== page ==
’Tis the season of fresh fruits and vegetables, and New Jersey is among the top 10 producers of many favorites, according to surveys by the U.S. Department of Agriculture.
Theare based on the value of the fruits and vegetables the Garden State produced in 2012, the most recent year for which statistics are available.
The peak seasons are general estimates from, but New Jersey Assistant Secretary of Agriculture Al Murray notes that after a few years of early springs, the growing season has been a little slower to arrive in 2014. “We had the third-coldest winter in New Jersey’s recorded history,” Murray said. “Soil temperatures are warming up now but for the longest time they weren’t . . . as of this date, we’re probably 10 days to two weeks behind.”
For example, he said, last year the first blueberries in New Jersey were picked on May 30. This year, it will be mid-June at least. But he warns, should temperatures suddenly leap or plunge, that estimate could change quickly.
That was 51.5 million pounds of blueberries. New Jersey’s blueberry standing has actually dropped over the past few years, Murray said, in part because of the good press the fruit has garnered about antioxidant value and other health benefits has led to other states jumping on the blueberry bandwagon. But New Jersey holds one blueberry distinction no one can take away: the first-ever cultivated blueberry was born in Burlington County’s Whitesbog, N.J. in 1916. Blueberry season can start in late June and go right through to mid-August.
That’s 5,300 acres of peaches -- about 30,000 tons. The regular season for peaches is July through September. Murray said the slowly increasing temperatures this spring will be a boon for peaches and other fruits from plants have been able to awaken more slowly from their dormant state instead of being “jarred awake.” The result? Peaches that will be “worth the wait.”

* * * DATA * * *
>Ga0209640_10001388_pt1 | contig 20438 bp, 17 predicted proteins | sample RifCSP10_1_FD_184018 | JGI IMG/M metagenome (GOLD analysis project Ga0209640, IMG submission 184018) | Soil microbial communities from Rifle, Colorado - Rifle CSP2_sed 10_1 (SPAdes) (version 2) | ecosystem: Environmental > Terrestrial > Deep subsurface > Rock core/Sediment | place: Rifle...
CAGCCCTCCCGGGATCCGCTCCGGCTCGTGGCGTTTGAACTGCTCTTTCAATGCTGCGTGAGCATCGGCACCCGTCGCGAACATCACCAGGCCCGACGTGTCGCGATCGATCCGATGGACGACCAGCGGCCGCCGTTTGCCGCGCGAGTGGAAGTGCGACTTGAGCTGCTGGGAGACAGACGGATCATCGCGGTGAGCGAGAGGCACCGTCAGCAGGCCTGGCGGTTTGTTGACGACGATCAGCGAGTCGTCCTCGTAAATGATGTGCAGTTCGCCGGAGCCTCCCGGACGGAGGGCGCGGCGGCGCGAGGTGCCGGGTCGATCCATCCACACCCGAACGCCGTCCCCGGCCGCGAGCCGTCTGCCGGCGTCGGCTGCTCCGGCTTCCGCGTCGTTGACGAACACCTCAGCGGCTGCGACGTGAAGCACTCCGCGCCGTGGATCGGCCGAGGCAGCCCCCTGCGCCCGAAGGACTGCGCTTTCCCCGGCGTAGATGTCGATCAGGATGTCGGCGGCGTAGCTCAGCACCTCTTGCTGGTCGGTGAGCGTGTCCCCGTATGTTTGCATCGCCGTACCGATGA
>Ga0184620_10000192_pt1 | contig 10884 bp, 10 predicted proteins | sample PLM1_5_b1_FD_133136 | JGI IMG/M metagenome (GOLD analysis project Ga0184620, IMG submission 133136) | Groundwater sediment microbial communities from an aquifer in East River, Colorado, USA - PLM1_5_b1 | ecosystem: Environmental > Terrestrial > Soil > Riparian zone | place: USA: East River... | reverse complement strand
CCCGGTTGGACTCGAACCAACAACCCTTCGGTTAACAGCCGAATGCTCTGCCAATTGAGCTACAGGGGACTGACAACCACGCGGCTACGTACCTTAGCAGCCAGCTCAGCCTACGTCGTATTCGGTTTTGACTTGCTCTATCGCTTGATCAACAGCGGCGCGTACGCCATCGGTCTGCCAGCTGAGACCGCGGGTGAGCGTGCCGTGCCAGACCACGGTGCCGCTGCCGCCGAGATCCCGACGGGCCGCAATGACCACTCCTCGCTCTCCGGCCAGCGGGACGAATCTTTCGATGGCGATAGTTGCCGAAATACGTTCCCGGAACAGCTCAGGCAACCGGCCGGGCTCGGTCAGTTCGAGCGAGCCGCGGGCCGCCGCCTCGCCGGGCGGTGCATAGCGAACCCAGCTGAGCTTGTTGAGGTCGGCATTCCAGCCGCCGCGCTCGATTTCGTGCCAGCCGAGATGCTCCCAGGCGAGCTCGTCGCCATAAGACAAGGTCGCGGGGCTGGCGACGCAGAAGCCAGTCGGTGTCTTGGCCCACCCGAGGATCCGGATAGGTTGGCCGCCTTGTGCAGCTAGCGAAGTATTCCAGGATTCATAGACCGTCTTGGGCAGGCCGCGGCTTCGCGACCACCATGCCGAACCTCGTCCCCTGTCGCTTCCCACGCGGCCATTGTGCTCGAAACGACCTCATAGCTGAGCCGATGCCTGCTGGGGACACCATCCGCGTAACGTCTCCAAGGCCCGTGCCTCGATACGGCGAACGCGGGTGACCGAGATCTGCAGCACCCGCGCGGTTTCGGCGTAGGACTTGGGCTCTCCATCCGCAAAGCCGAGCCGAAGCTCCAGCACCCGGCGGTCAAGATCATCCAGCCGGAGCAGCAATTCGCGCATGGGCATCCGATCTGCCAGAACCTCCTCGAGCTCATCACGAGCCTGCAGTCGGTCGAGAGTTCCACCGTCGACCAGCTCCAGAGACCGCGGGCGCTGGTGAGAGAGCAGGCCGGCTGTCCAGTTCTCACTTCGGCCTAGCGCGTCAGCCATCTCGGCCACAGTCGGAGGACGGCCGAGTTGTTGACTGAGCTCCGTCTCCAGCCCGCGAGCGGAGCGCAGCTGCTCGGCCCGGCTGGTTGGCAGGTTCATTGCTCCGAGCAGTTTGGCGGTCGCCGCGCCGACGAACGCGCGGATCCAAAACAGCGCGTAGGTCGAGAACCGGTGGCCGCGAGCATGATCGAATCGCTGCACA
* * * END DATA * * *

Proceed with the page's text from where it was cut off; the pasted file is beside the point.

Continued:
Ah, the famed Jersey tomato. In season from July to October (the most-active period is usually from mid-July to mid-September), New Jersey produced 56.7 million pounds of tomatoes in 2012.
Cranberry season is still a ways away, with the peak season coming in October and November, just in time for Thanksgiving. In 2012, 550,000 barrels of the tart favorite came from Garden State growers.
Murray noted that New Jersey produces a lot of different kinds of peppers, but bell peppers in all their varieties are among the biggest crops. In 2012, the state produced 120.3 million pounds of bell peppers. They're in season from mid-July through October.
When it comes to apples, our neighbors New York (number 2) and Pennsylvania (number 3) have us beat, but New Jersey doesn’t do too badly at all, having reaped 34 million pounds of apples. They are in season in September and October, though early apples arrive by mid-July.
Sweet corn, that farmstand favorite, peaks in July and August, though some late ears may be available well into September. In 2012, New Jersey harvested 7,000 acres -- some 68.4 million pounds -- of sweet corn.
The season for summer squash goes from June through September but the USDA counts winter squash in this number, and that can be in season through December. Taken together, the total came to 43.4 million pounds in 2012.
The season for this salad favorite can start as early as June and go as late as September, with the most active period from July to mid-August. In 2012, New Jersey produced 73.1 million pounds of cucumbers.
Some of New Jersey’s baby spinach is beginning to come in now, Murray said last week. The early season for spinach usually begins in mid-April, with the peak in May and June. In 2012, New Jersey spinach windfall came to 25.9 million pounds.
Snap bean season starts in June and peaks in mid-August, though the late crop can keep going right to the end of the month. In 2012, New Jersey harvested 8.4 million pounds of snap beans from some 2,700 acres.